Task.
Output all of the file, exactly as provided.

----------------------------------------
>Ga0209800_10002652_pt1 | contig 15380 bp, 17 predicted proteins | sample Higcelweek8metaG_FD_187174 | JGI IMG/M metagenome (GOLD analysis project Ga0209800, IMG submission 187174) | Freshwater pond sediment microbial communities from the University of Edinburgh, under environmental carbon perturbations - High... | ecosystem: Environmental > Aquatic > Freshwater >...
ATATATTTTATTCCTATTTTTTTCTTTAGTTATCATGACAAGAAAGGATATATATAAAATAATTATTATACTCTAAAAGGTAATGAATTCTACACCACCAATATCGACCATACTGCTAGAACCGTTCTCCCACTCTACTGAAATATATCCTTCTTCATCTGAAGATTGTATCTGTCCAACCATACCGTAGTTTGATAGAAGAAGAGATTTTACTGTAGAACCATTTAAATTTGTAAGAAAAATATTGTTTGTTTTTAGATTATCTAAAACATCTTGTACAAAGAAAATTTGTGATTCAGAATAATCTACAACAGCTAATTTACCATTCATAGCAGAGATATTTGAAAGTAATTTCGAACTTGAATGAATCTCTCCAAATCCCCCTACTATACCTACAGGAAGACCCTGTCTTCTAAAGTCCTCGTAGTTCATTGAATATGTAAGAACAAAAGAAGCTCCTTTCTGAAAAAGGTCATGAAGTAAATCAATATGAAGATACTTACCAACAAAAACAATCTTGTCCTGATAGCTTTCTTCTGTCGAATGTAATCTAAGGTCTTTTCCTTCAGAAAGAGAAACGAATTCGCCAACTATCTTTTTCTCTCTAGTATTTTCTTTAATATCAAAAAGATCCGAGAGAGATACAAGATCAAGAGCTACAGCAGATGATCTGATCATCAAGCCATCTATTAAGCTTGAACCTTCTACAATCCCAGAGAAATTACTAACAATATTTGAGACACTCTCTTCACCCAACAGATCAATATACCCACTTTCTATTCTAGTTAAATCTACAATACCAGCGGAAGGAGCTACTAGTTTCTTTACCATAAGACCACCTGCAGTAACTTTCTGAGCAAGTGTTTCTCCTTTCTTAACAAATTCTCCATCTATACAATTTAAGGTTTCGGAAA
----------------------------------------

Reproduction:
>Ga0209800_10002652_pt1 | contig 15380 bp, 17 predicted proteins | sample Higcelweek8metaG_FD_187174 | JGI IMG/M metagenome (GOLD analysis project Ga0209800, IMG submission 187174) | Freshwater pond sediment microbial communities from the University of Edinburgh, under environmental carbon perturbations - High... | ecosystem: Environmental > Aquatic > Freshwater >...
ATATATTTTATTCCTATTTTTTTCTTTAGTTATCATGACAAGAAAGGATATATATAAAATAATTATTATACTCTAAAAGGTAATGAATTCTACACCACCAATATCGACCATACTGCTAGAACCGTTCTCCCACTCTACTGAAATATATCCTTCTTCATCTGAAGATTGTATCTGTCCAACCATACCGTAGTTTGATAGAAGAAGAGATTTTACTGTAGAACCATTTAAATTTGTAAGAAAAATATTGTTTGTTTTTAGATTATCTAAAACATCTTGTACAAAGAAAATTTGTGATTCAGAATAATCTACAACAGCTAATTTACCATTCATAGCAGAGATATTTGAAAGTAATTTCGAACTTGAATGAATCTCTCCAAATCCCCCTACTATACCTACAGGAAGACCCTGTCTTCTAAAGTCCTCGTAGTTCATTGAATATGTAAGAACAAAAGAAGCTCCTTTCTGAAAAAGGTCATGAAGTAAATCAATATGAAGATACTTACCAACAAAAACAATCTTGTCCTGATAGCTTTCTTCTGTCGAATGTAATCTAAGGTCTTTTCCTTCAGAAAGAGAAACGAATTCGCCAACTATCTTTTTCTCTCTAGTATTTTCTTTAATATCAAAAAGATCCGAGAGAGATACAAGATCAAGAGCTACAGCAGATGATCTGATCATCAAGCCATCTATTAAGCTTGAACCTTCTACAATCCCAGAGAAATTACTAACAATATTTGAGACACTCTCTTCACCCAACAGATCAATATACCCACTTTCTATTCTAGTTAAATCTACAATACCAGCGGAAGGAGCTACTAGTTTCTTTACCATAAGACCACCTGCAGTAACTTTCTGAGCAAGTGTTTCTCCTTTCTTAACAAATTCTCCATCTATACAATTTAAGGTTTCGGAAA